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Fiction Nominees - Four Strong Women & A Stuttering Bloke

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The LA Times has nominated five books in each of nine different categories for the 2007 Los Angeles Times Book Prizes. In the weeks leading up to the Festival of Books where the winners will be announced, LAist will take a quick look at each category and will wax poetic on a few favorites (or least favorites) along the way.

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Black Swan Green by David Mitchell – A smaller tome than Mitchell’s fans are used to and packed with a sweetness & light heretofore unseen by Mitchell in earlier work. BSG covers one year in the life of Jason Taylor, a 13-year old boy living in England circa 1982. Among the usual childhood concerns (rendered with delicious care by Mitchell), Jason has a more unusual burden to carry: he stutters. Terribly. As Jason struggles throughout the year to make sense of his newly forged and lost friendships & his parents’ impending divorce, readers root for him as he struggles, literally, to find his own voice. And what a delightful bugger he is while he tries to sort it all out.

Why you might like it: It will bring your own childhood back. Instantly.
Why you might not: It will bring your own childhood back. Instantly.

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The Second Coming of Mavala Shikongo by Peter Orner – The beautiful Mavala Shikongo returns to teach at her all-boys Catholic primary school in Namibia with a new addition – her son. She is headstrong, outspoken and restless, and has no husband. This makes her unpopular with several members of the conservative school staff and highly desirable to others. Through the voice of one of Mavala’s admirers (a volunteer from Cincinnati), Orner’s book carefully illuminates the cultural and religious issues swirling about in the country soon after it won independence from South Africa in 1990 while also expounding on the fleeting nature of love.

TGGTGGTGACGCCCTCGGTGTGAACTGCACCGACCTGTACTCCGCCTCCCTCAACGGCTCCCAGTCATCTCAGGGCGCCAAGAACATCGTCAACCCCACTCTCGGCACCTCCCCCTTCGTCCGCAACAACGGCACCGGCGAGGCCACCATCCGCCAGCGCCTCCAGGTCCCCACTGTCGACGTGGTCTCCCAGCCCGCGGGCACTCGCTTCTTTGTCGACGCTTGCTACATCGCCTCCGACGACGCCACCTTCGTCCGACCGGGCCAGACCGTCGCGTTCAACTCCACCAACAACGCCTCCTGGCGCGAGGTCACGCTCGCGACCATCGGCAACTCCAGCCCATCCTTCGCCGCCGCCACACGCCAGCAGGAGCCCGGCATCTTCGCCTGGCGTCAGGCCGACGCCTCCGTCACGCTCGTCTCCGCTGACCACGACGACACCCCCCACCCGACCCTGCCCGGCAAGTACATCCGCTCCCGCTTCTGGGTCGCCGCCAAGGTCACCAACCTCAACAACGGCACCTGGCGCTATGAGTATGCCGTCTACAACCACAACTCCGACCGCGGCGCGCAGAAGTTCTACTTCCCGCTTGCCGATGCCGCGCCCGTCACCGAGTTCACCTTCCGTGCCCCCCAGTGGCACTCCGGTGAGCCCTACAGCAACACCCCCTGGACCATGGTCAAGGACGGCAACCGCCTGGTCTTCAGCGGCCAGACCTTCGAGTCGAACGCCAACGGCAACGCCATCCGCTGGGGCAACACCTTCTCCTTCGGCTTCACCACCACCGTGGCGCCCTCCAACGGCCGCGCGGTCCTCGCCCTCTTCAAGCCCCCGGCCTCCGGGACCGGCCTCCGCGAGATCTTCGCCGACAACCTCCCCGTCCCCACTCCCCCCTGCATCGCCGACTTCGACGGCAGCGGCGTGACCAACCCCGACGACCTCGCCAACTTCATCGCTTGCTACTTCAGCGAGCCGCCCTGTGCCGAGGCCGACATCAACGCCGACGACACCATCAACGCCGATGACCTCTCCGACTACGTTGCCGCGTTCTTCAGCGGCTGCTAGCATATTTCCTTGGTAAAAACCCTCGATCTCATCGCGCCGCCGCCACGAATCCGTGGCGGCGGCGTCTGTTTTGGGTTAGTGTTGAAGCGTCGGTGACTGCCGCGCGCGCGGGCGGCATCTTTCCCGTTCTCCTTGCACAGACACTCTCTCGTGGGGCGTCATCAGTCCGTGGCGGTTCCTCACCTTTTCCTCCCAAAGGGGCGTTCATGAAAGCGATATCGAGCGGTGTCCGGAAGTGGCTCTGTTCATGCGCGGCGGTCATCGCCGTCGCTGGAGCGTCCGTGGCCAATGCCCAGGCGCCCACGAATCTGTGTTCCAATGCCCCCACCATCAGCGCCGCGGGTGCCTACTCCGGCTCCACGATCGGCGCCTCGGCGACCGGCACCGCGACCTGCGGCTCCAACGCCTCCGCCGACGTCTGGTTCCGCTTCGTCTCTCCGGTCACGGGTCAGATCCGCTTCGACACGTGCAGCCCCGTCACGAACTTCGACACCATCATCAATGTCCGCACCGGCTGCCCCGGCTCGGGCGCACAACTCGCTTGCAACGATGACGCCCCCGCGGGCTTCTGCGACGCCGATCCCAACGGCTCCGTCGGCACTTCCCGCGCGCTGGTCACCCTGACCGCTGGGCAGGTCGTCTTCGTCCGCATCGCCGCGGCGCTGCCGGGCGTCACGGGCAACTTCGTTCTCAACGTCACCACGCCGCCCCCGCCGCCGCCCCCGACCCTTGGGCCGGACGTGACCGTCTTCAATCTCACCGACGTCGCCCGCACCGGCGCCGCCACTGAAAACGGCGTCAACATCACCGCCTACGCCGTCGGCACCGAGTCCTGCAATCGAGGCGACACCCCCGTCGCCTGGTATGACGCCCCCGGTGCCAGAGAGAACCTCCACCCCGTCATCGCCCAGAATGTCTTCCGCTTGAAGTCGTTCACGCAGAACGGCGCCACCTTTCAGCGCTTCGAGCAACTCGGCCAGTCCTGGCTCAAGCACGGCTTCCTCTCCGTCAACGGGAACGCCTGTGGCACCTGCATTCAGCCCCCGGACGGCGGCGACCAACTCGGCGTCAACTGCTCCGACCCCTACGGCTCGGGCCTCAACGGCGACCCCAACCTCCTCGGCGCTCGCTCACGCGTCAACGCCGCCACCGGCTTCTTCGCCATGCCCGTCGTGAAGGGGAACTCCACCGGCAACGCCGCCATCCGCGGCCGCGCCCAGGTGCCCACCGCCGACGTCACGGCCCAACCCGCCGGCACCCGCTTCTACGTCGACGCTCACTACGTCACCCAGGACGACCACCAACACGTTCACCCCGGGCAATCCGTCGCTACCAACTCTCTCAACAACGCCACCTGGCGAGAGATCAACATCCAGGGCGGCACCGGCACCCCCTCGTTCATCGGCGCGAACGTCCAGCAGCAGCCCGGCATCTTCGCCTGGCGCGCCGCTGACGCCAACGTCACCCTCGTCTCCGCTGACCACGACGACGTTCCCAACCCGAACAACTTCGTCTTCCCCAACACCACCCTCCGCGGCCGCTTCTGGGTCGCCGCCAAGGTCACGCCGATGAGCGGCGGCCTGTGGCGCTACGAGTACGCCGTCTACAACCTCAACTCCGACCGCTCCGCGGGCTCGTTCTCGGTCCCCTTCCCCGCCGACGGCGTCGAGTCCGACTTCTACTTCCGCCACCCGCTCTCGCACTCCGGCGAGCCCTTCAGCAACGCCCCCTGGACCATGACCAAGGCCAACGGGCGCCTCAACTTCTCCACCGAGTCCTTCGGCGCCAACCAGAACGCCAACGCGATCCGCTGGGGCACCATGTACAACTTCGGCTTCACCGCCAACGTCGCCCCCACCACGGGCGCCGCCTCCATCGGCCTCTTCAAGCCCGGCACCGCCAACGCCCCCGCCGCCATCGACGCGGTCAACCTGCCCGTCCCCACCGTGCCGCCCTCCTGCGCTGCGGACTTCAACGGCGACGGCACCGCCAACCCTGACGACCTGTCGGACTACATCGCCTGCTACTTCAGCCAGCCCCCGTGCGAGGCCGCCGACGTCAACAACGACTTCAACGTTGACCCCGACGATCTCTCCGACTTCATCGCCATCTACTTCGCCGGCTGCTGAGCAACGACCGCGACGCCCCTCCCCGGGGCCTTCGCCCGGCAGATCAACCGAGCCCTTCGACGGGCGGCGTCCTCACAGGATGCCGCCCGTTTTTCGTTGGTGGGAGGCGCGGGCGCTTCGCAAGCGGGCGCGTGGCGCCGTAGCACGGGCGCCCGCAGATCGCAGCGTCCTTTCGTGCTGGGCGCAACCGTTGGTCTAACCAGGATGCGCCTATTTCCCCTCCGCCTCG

Why you might like it: Beautiful language & evocative landscapes.
Why you might not: It might remind you of your years in Catholic school.

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A Million Nightingales by Susan Straight – The heartbreaking and triumphant story of Moinette, who is sold into slavery at the tender age of fourteen and begins plotting her escape as soon as she becomes “property.” Moinette’s teenage candor swiftly gives way to a strong female voice that pulls no punches as she details every part of her 30-year journey to freedom – from brutality and sexual abuse to finding love in unexpected places.

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Why you might like it: It’s kind of intense.
Why you might not: It’s kind of intense.